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Data sharing has enormous potential to accelerate and improve the accuracy of research, strengthen collaborations, and restore trust in the clinical research enterprise. Nevertheless, there remains reluctancy to openly share raw data sets, in part due to concerns regarding research participant confidentiality and privacy. Statistical data de-identification is an approach that can be used to preserve privacy and facilitate open data sharing. We have proposed a standardized framework for the de-identification of data generated from cohort studies in children in a low-and-middle income country. We applied a standardized de-identification framework to a data sets comprised of 241 health related variables collected from a cohort of 1750 children with acute infections from Jinja Regional Referral Hospital in Eastern Uganda. Variables were labeled as direct and quasi-identifiers based on conditions of replicability, distinguishability, and knowability with consensus from two independent evaluators. Direct identifiers were removed from the data sets, while a statistical risk-based de-identification approach using the k-anonymity model was applied to quasi-identifiers. Qualitative assessment of the level of privacy invasion associated with data set disclosure was used to determine an acceptable re-identification risk threshold, and corresponding k-anonymity requirement. A de-identification model using generalization, followed by suppression was applied using a logical stepwise approach to achieve k-anonymity. The utility of the de-identified data was demonstrated using a typical clinical regression example. The de-identified data sets was published on the Pediatric Sepsis Data CoLaboratory Dataverse which provides moderated data access. Researchers are faced with many challenges when providing access to clinical data. We provide a standardized de-identification framework that can be adapted and refined based on specific context and risks. This process will be combined with moderated access to foster coordination and collaboration in the clinical research community.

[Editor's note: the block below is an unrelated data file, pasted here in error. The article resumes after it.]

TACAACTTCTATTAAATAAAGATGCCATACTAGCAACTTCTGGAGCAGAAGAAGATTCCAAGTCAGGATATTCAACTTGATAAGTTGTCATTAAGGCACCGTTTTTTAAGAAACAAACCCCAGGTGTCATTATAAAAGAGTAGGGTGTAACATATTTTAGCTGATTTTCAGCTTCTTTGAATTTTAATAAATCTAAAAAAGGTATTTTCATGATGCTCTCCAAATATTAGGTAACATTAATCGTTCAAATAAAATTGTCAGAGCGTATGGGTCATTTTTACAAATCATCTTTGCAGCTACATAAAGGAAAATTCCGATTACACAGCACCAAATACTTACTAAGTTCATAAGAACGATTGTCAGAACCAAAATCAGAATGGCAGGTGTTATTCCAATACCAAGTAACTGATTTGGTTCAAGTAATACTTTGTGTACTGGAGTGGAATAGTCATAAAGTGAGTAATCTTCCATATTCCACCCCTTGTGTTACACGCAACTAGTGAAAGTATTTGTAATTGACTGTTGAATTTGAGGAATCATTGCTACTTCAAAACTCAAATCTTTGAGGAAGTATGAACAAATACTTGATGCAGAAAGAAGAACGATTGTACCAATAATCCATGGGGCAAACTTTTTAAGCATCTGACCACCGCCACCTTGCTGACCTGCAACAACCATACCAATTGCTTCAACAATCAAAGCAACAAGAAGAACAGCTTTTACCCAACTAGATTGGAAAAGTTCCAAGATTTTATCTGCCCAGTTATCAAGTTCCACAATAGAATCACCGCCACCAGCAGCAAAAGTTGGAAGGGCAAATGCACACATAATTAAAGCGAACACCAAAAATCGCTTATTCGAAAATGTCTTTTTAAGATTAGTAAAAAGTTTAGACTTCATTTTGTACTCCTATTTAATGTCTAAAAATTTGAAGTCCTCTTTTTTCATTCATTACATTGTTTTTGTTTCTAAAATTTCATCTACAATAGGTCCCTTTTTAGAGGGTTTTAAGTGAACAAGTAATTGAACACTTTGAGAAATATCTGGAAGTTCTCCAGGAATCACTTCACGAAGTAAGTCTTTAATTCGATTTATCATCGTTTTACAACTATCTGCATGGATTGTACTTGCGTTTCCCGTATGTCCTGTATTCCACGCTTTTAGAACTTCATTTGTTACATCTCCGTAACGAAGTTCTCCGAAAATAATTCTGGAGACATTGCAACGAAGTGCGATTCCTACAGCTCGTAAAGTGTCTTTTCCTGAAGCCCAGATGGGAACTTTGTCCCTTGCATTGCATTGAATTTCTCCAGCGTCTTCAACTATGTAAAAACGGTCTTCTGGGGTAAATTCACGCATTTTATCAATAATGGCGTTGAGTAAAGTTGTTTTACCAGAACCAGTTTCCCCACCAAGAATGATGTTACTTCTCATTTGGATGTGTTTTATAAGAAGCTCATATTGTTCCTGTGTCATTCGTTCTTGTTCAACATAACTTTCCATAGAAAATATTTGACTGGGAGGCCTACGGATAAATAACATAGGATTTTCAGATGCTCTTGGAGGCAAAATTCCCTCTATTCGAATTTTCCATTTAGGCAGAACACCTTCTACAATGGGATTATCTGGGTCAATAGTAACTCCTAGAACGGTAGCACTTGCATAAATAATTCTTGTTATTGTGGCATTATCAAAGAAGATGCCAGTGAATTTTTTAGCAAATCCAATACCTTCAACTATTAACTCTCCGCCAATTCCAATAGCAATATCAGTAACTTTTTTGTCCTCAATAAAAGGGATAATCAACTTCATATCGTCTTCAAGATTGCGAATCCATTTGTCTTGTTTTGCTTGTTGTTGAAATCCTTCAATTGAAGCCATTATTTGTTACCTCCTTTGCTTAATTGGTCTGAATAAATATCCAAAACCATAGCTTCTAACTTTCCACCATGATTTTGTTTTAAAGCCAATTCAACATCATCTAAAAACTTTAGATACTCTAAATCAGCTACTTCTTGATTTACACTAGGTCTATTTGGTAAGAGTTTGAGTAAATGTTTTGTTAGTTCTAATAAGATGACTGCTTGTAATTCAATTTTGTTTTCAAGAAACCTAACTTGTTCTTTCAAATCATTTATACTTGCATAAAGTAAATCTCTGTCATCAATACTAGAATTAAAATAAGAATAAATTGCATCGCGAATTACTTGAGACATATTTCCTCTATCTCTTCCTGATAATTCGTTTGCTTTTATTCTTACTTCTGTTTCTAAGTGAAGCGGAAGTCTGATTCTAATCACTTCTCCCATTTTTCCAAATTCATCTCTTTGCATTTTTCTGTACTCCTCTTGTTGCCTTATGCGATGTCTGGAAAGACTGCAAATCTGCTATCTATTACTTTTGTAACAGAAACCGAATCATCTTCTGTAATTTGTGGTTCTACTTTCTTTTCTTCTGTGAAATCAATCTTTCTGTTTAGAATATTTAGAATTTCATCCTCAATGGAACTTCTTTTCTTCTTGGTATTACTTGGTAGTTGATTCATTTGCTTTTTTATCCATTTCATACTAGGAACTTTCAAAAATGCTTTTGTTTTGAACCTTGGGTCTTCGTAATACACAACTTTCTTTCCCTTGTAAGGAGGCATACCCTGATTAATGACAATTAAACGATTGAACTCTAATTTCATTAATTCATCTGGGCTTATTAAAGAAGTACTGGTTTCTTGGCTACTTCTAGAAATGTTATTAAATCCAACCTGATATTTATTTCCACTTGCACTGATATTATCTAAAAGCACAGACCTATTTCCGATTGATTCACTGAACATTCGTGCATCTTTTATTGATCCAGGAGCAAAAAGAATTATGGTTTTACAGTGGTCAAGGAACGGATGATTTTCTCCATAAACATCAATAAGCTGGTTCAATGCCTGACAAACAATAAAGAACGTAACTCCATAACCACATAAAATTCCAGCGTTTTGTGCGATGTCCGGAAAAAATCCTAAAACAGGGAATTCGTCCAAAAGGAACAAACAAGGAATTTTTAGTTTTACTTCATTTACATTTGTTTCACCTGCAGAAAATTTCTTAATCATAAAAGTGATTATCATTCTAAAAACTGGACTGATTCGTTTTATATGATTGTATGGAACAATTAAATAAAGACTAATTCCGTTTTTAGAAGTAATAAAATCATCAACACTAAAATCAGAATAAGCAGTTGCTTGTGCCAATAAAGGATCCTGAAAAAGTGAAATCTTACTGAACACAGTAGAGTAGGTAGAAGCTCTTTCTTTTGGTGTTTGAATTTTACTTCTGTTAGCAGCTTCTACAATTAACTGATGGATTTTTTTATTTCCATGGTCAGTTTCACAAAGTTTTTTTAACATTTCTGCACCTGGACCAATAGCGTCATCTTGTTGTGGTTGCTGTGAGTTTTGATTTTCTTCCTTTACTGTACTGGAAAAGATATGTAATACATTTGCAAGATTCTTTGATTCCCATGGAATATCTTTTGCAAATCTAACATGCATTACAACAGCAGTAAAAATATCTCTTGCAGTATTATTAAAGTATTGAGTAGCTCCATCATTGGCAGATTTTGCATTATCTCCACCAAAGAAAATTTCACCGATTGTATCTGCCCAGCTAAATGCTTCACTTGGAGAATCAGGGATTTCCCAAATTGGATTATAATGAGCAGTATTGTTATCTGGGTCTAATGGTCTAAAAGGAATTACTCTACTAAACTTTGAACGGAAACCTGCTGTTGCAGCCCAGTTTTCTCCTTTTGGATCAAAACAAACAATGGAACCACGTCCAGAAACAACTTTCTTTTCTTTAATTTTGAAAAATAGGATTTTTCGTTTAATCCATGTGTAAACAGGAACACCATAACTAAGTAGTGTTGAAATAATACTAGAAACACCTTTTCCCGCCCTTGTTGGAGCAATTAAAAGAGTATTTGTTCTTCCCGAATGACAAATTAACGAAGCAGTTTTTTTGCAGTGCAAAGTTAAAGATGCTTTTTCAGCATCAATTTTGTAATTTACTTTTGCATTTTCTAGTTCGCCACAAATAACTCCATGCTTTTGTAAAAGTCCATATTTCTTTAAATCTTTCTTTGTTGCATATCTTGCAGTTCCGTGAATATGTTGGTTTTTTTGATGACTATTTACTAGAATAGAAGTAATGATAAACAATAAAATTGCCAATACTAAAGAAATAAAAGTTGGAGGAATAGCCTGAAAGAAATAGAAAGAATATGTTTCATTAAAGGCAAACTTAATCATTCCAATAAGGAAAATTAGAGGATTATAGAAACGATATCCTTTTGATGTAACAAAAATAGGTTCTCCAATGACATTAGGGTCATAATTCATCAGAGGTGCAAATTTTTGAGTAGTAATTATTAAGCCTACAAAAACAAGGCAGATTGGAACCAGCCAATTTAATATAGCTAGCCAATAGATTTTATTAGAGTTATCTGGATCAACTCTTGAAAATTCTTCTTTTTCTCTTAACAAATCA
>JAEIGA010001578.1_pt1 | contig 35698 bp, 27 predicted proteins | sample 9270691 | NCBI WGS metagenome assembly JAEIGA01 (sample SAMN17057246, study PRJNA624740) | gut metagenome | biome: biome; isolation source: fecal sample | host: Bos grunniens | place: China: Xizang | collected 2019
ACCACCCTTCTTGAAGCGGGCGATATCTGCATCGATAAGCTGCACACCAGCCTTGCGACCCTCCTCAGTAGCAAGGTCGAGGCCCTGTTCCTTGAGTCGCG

Original publication




Journal article


PLOS Digit Health

Publication Date